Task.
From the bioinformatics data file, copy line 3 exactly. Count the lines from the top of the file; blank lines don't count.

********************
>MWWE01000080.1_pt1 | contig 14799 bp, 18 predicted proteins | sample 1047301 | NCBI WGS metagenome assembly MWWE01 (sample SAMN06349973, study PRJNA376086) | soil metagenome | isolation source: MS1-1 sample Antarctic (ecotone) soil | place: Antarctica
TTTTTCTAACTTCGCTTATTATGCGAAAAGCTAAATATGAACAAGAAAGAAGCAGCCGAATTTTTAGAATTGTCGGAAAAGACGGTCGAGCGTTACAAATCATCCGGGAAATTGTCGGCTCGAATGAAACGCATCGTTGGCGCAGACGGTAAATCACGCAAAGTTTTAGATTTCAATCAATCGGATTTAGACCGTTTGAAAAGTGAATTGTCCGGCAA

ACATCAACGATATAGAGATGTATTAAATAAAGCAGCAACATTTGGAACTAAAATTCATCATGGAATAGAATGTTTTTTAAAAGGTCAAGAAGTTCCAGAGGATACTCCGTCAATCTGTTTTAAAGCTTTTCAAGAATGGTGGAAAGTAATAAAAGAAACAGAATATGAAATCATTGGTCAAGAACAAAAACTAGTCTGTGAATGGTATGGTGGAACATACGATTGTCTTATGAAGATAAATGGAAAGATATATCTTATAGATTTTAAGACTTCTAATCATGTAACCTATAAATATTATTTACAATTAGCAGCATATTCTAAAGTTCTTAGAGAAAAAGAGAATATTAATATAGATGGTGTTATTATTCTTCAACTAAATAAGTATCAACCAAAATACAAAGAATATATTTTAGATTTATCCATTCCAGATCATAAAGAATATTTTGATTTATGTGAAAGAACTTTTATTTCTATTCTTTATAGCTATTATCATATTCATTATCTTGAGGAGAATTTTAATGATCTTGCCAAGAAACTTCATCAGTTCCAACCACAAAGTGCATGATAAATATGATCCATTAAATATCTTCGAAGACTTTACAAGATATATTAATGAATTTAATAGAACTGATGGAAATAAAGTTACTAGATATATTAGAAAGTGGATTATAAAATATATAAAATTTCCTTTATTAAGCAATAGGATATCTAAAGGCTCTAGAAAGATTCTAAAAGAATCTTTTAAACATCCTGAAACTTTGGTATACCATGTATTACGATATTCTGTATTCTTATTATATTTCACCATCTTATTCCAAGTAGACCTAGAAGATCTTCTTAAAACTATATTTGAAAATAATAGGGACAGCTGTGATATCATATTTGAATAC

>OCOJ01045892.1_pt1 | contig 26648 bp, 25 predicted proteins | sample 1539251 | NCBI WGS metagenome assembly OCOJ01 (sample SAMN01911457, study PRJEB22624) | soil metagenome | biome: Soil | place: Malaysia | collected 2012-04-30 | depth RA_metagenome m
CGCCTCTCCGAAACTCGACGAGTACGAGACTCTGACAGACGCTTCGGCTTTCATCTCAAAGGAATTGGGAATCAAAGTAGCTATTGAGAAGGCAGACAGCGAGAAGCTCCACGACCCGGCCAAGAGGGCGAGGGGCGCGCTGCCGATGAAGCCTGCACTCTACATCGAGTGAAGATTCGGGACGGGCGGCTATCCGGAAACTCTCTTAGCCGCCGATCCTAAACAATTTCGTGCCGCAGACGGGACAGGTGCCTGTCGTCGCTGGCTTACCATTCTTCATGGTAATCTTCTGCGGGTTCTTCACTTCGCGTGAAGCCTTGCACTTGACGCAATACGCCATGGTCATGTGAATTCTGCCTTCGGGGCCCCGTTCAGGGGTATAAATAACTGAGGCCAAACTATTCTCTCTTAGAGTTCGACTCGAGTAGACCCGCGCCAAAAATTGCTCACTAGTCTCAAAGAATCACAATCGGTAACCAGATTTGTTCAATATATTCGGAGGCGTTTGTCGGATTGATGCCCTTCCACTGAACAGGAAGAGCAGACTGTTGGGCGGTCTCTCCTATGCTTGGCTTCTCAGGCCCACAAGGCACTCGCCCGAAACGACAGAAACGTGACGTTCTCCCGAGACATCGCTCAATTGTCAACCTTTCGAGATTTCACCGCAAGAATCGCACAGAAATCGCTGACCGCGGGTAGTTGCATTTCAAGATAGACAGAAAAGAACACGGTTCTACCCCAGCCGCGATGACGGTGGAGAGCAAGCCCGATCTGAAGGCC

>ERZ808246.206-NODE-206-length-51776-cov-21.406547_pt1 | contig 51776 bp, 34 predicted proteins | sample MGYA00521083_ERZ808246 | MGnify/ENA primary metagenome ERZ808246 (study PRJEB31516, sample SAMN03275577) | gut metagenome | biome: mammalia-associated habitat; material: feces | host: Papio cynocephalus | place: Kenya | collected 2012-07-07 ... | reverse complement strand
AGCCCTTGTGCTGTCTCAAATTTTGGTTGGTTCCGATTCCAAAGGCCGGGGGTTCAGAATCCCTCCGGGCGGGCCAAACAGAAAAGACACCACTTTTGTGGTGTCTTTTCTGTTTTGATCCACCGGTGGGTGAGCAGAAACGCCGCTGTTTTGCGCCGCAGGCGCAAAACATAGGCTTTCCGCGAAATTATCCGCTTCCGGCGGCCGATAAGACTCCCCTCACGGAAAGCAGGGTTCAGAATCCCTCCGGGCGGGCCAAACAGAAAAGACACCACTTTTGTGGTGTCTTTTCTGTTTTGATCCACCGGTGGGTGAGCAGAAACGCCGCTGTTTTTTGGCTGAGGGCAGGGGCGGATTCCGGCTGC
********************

ACATCAACGATATAGAGATGTATTAAATAAAGCAGCAACATTTGGAACTAAAATTCATCATGGAATAGAATGTTTTTTAAAAGGTCAAGAAGTTCCAGAGGATACTCCGTCAATCTGTTTTAAAGCTTTTCAAGAATGGTGGAAAGTAATAAAAGAAACAGAATATGAAATCATTGGTCAAGAACAAAAACTAGTCTGTGAATGGTATGGTGGAACATACGATTGTCTTATGAAGATAAATGGAAAGATATATCTTATAGATTTTAAGACTTCTAATCATGTAACCTATAAATATTATTTACAATTAGCAGCATATTCTAAAGTTCTTAGAGAAAAAGAGAATATTAATATAGATGGTGTTATTATTCTTCAACTAAATAAGTATCAACCAAAATACAAAGAATATATTTTAGATTTATCCATTCCAGATCATAAAGAATATTTTGATTTATGTGAAAGAACTTTTATTTCTATTCTTTATAGCTATTATCATATTCATTATCTTGAGGAGAATTTTAATGATCTTGCCAAGAAACTTCATCAGTTCCAACCACAAAGTGCATGATAAATATGATCCATTAAATATCTTCGAAGACTTTACAAGATATATTAATGAATTTAATAGAACTGATGGAAATAAAGTTACTAGATATATTAGAAAGTGGATTATAAAATATATAAAATTTCCTTTATTAAGCAATAGGATATCTAAAGGCTCTAGAAAGATTCTAAAAGAATCTTTTAAACATCCTGAAACTTTGGTATACCATGTATTACGATATTCTGTATTCTTATTATATTTCACCATCTTATTCCAAGTAGACCTAGAAGATCTTCTTAAAACTATATTTGAAAATAATAGGGACAGCTGTGATATCATATTTGAATAC